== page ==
The Capital Asset Pricing Model (CAPM) indicates returns should go up linearly as beta increases (in other words, risk and return are positively related). However, as I’ve previously discussed, the historical evidence demonstrates that, while the slope of the security market line is generally positive (higher-beta stocks provide higher returns than low-beta stocks), it is flatter than the CAPM suggests. Importantly, the quintile of stocks with the highest beta meaningfully underperform the stocks in the lowest-beta quintile in both U.S. and international markets. The highest-beta stocks provide the lowest returns while experiencing much higher volatility. This runs counter to economic theory, which predicts that higher expected risk is compensated with a higher expected return.
Susan E. K. Christoffersen and Mikhail Simutin contribute to the literature with their study, “On the Demand for High-Beta Stocks: Evidence from Mutual Funds,” which appears in the August 2017 issue of The Review of Financial Studies. They examined whether external benchmarking pressures from sponsors of defined contribution (DC) plans would lead mutual fund managers to alter their behavior when they know their place on the sponsor’s menu depends on outperforming a benchmark. Their main premise was that “managers with a larger portion of sponsor-controlled assets in their funds are more sensitive to the benchmarking criteria and therefore more apt to change their behavior to beat benchmarks.”

Are Defined Contribution Plans Sensitive to Tracking Error?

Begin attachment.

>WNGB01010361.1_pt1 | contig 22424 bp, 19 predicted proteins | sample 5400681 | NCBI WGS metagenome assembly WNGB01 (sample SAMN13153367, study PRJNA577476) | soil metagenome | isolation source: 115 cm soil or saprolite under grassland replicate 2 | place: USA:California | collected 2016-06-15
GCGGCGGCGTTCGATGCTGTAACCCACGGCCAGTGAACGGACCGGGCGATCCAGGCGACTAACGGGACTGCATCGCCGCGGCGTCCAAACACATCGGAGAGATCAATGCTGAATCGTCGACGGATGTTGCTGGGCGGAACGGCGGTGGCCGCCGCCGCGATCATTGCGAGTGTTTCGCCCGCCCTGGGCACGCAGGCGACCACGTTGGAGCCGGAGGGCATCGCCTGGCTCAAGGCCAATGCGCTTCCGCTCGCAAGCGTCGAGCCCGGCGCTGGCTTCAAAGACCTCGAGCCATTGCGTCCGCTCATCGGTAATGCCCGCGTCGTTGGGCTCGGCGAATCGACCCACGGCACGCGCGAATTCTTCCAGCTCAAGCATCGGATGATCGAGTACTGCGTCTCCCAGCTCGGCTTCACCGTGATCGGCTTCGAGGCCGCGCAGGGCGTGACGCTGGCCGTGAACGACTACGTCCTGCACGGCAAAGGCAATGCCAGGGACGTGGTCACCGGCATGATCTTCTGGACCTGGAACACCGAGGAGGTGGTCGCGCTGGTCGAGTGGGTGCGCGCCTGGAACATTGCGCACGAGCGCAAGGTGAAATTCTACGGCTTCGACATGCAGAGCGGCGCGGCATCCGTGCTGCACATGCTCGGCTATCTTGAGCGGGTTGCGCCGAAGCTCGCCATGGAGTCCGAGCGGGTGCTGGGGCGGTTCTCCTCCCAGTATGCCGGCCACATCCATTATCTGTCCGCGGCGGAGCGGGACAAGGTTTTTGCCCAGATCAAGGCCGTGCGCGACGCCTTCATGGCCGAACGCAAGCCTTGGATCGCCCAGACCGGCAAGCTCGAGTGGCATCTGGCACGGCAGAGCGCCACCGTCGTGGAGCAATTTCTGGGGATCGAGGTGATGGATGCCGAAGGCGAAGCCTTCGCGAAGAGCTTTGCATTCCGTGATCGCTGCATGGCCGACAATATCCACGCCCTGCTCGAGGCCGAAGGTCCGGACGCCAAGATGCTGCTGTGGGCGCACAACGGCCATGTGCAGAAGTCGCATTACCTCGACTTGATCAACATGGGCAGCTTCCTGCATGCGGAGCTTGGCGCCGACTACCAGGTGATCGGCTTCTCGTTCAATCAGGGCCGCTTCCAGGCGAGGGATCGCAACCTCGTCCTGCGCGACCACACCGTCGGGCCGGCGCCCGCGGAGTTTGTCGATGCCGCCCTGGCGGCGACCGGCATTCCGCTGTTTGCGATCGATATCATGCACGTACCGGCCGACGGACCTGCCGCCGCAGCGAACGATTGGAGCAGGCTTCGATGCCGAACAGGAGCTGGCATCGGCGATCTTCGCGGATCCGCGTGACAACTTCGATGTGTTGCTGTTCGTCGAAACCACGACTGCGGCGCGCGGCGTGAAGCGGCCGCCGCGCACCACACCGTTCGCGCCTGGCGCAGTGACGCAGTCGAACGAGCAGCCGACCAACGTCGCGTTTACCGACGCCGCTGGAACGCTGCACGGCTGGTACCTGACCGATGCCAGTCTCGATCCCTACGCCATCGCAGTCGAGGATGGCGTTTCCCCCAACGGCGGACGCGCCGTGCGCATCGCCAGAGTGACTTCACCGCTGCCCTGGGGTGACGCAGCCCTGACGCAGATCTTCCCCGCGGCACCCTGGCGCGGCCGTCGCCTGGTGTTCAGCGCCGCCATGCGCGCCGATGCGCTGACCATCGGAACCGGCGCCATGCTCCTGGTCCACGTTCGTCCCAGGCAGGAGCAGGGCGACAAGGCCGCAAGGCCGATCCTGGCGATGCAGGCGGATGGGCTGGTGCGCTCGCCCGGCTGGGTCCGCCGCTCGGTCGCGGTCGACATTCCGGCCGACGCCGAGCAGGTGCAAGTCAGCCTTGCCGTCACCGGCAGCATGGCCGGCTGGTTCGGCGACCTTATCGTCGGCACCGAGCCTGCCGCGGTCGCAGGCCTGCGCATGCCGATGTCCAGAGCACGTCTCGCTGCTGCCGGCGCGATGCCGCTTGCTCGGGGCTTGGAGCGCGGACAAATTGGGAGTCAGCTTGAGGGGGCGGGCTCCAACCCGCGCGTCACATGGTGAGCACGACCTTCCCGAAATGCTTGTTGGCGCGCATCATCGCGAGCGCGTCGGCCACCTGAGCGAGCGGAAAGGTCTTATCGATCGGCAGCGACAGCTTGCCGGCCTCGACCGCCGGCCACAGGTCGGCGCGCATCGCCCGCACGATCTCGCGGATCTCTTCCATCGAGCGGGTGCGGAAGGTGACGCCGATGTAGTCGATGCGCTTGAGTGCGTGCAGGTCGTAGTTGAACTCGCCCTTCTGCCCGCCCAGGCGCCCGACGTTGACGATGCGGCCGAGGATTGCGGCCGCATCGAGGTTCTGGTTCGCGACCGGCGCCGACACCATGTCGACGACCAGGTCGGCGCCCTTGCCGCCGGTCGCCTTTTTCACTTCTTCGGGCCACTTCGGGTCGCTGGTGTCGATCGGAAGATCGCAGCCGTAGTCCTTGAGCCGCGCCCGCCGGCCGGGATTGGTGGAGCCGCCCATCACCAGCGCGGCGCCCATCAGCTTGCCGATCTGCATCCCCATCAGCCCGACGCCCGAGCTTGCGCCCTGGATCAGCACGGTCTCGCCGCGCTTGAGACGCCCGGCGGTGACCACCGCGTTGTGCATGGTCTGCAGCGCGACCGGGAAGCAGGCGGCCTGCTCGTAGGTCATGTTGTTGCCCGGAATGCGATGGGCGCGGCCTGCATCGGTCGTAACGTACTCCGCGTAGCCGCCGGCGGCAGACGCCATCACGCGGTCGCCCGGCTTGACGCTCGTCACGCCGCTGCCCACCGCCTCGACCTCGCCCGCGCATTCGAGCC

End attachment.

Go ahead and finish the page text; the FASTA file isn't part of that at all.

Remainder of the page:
Christoffersen and Simutin also hypothesized that DC plan sponsors are sensitive to tracking error as well. Funds in DC plans that increase their exposure to higher-beta stocks would also increase their risk of tracking error (that is, having their performance excessively deviate from the benchmark). Thus, fund managers would act strategically so as to maintain a low variance around benchmark returns.
The authors write:

One strategy that high-DC funds might pursue, on average, is to ensure that betas of their portfolios fall within a narrow range just above one.

This would also allow them to avoid the aforementioned high-beta anomaly (in which the highest-beta stocks have the worst returns). Their dataset included DC funds that report their retirement holdings to Pensions & Investments and covered the period from 2003 to 2013. Christoffersen and Simutin placed stocks into three buckets: low, medium and high beta.
The following is a summary of their findings:

  • Funds with a larger portion of DC assets hold higher-beta stocks. An increase in DC assets is associated with a statistically significant increase in future fund betas.
  • Funds increase their holdings of high-beta stocks while decreasing their exposure to low-beta stocks, consistent with a manager attempting to beat a benchmark.
  • A fund’s market beta and its holdings beta monotonically increase with the fraction of DC money, increasing from 1.03 to 1.12 in fund market beta and from 1.07 to 1.16 in fund holdings beta when comparing the lowest and highest quintiles of DC assets. This increase in exposure to market risk does not arise because the manager takes on more leverage and/or shifts the portfolio from cash into equity.